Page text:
FIG. 13 illustrates a perspective bottom view of an embodiment of an electronic circuit board 2210 where the electronic components are mounted on both the top and bottom surfaces. The electronic circuit board 2210 can include emitter installation holes 2302, detector installation holes 2304, and wire connectors or wires 2112 to enable power supply and signal communication.
As described above, inserting the sensor inside out from the interior of an assembly, such as a faucet, can be challenging and time consuming. Thus, it may be beneficial to assemble the sensor from outside in through a receiving hole of a faucet. There are, however, other constraints for installing the sensor outside in through the receiving hole of a faucet. The receiving hole may have size restrictions, for example, due to aesthetics, lack of space, or performance reliability. Performance may be compromised by increasing the size of the receiving hole. For instance, if the sensor area is too large, the user may not be able to identify the optimal detection area. Due to the size restrictions on the receiving hole, the sensor size including the size of the electronic circuit board may need to be reduced to fit through the receiving hole. However, reducing the dimensions of the electronic circuit board can result in not enough surface area for mounting electronic components. Miniaturization of the electronic components may also not be feasible due to performance and cost restrictions. Thus, inserting a sensor from outside in through a wall of the faucet may require balancing the size restriction of the receiving hole with the necessary surface area needed for mounting the electronic components on the electronic circuit board.
This disclosure describes embodiments of a sensor including an electronic circuit board that can be inserted outside in from the exterior wall of a faucet through a receiving hole. The features of the sensor assembly and methods described herein can also be implemented in other systems and devices with similar size restrictions.
FIG. 14 illustrates an exploded view of a sensor 2400 that can be mounted to the faucet from outside in through a receiving hole. The sensor 2400 includes a lens 2414 that can be attached to a cover 2408. In some embodiments, the lens 2414 and the cover 2408 are formed of the same material in the same step. In other embodiments, the lens 2414 is separately formed from the cover 2408 and later coupled together. In some embodiments, the lens 2414 is a different material than the cover to take advantage of differing properties.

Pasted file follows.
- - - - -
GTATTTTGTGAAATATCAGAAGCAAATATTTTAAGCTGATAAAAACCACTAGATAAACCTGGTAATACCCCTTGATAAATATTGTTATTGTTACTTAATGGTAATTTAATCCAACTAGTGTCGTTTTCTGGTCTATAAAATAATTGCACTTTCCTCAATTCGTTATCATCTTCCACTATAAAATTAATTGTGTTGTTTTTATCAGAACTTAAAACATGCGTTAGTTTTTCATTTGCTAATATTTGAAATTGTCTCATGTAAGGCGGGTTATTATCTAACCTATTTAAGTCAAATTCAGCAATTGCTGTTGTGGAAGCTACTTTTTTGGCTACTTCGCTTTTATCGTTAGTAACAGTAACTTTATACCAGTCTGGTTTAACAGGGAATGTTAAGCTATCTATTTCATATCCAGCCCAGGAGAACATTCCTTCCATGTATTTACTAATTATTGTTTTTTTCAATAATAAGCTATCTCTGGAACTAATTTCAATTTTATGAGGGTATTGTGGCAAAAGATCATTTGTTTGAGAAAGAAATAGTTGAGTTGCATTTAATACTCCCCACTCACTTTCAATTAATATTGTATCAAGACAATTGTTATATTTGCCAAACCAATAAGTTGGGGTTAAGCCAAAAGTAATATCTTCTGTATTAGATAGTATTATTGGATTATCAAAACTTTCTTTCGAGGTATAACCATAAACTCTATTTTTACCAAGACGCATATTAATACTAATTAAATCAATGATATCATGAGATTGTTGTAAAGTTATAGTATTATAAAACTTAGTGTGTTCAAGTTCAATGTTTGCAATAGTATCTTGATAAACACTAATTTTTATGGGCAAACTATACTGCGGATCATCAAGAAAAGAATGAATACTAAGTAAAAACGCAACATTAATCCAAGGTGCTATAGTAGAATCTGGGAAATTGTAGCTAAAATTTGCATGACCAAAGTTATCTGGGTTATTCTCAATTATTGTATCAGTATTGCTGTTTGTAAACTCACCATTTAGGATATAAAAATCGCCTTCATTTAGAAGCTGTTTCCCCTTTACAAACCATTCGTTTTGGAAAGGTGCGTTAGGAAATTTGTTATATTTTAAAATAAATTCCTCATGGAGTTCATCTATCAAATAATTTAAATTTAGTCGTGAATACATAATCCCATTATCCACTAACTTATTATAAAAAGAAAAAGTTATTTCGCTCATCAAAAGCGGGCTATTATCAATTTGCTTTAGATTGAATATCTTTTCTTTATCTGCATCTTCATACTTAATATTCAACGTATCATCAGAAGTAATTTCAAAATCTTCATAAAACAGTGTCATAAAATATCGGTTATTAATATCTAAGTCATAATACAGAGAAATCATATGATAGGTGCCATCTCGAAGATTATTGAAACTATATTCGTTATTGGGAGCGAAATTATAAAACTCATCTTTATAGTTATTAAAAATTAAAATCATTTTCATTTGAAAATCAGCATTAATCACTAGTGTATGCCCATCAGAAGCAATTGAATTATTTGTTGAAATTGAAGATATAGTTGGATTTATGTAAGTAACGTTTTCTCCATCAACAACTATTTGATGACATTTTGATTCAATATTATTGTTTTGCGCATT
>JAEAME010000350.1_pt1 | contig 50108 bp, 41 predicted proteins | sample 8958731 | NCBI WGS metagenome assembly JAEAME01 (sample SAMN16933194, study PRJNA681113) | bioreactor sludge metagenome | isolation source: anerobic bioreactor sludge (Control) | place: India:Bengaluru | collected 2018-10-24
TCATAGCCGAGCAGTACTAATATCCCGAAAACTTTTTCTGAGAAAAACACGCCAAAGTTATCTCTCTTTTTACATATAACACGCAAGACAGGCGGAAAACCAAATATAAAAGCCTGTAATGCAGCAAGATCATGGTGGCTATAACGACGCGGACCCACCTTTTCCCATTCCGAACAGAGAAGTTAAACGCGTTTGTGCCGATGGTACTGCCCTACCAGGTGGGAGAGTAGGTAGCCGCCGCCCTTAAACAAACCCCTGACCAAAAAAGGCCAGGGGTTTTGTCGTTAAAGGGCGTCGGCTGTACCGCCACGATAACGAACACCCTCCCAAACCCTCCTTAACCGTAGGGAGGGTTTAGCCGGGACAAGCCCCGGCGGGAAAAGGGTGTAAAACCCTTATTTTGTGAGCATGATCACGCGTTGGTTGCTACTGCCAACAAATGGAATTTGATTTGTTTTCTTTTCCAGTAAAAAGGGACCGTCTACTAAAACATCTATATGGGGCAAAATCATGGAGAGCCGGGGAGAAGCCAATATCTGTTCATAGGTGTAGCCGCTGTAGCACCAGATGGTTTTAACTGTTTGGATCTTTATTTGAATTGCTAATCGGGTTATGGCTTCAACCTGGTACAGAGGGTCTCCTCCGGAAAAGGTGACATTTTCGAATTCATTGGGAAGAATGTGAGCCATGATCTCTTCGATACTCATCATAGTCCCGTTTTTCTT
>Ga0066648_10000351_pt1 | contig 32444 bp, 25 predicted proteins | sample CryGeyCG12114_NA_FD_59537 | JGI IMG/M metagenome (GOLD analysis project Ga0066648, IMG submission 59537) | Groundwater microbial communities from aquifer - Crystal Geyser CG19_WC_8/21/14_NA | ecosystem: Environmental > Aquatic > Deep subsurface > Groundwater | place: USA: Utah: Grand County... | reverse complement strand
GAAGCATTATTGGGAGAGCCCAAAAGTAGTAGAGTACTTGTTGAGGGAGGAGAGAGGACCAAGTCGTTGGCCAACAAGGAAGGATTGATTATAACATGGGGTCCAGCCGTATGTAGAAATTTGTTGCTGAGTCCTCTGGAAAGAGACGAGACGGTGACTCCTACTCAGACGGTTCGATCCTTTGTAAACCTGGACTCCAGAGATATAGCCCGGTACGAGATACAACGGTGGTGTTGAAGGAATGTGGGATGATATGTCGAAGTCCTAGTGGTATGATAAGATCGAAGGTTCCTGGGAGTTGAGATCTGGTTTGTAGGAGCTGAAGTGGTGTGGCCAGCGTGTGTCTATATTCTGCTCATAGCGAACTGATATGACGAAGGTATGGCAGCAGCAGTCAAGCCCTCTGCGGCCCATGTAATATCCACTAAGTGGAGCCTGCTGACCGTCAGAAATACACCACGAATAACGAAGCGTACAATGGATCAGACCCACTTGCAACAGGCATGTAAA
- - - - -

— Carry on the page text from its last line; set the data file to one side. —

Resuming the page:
In some embodiments, the lens 2414 can be secured to the outside wall of the faucet. The cover 2408 can include a securing module 2406 to mount the sensor 2400 in position with the faucet. The securing module 2406 can be an expandable clip as shown in FIG. 14. In other embodiments, the sensor can be secured with a retaining structure that is affixed to the inner wall of the faucet. In yet other embodiments, the sensor can be installed outside in and secured with a snug fit receiving hole, a gasket, glue, adhesive agent, and/or clips. The sensor can also include a sleeve 2412 that provides a barrier or a partition between the emitter 2416 and the detector 2420 to reduce noise. The detector and emitter can fit within holes 2410 of the sleeve 2412 which can also help stabilize the detector and the emitter. The sensor 2400 can also include a rim or a flange 2404. The rim 2404 can be an extension of the cover 2408 or the lens 2414 or a separate component that can be attached to the cover 2408. The flange 2404 can be larger than the receiving hole to prevent the sensor from falling inside the faucet while the securing module 2406 can work in conjunction with the flange 2404 to prevent the sensor from falling out of the faucet. The flange 2404 can be mounted flush with the faucet body as shown in FIG. 15B. The sensor can also include further securing attachments to hold the sleeve and the electronic circuit board 2432 in place. The sensor components may also be secured with glue or other adhesive agents.
FIG. 14 further illustrates an embodiment of an electronic circuit board 2432 that can be used with a sensor 2400 installed outside in through a receiving hole. The dimensions of the electronic circuit board 2432 are such that the electronic circuit board 2432 can fit through the receiving hole. In some embodiments, the dimensions of the electronic circuit board 2432 are substantially the same as the dimension of the receiving hole. In other embodiments, the dimensions of the electronic circuit board 2432 are smaller than the dimensions of the receiving hole. In yet another embodiment, the dimensions of the electronic circuit board 2432 are smaller than the dimensions of the sensor cover. The electronic circuit board 2432 can be secured to the sensor cover 408. In some embodiments, the electronic circuit board 2432 can be secured directly to the faucet. As described above, when the size of the electronic circuit board 2432 is reduced to make it fit through the receiving hole, the smaller size can result in a limited space for mounting the electronic components 2428 (e.g. capacitors, resistors, emitters, detectors, LEDs, ICs etc.). There may also not be enough room for the wire connecting holes 2430.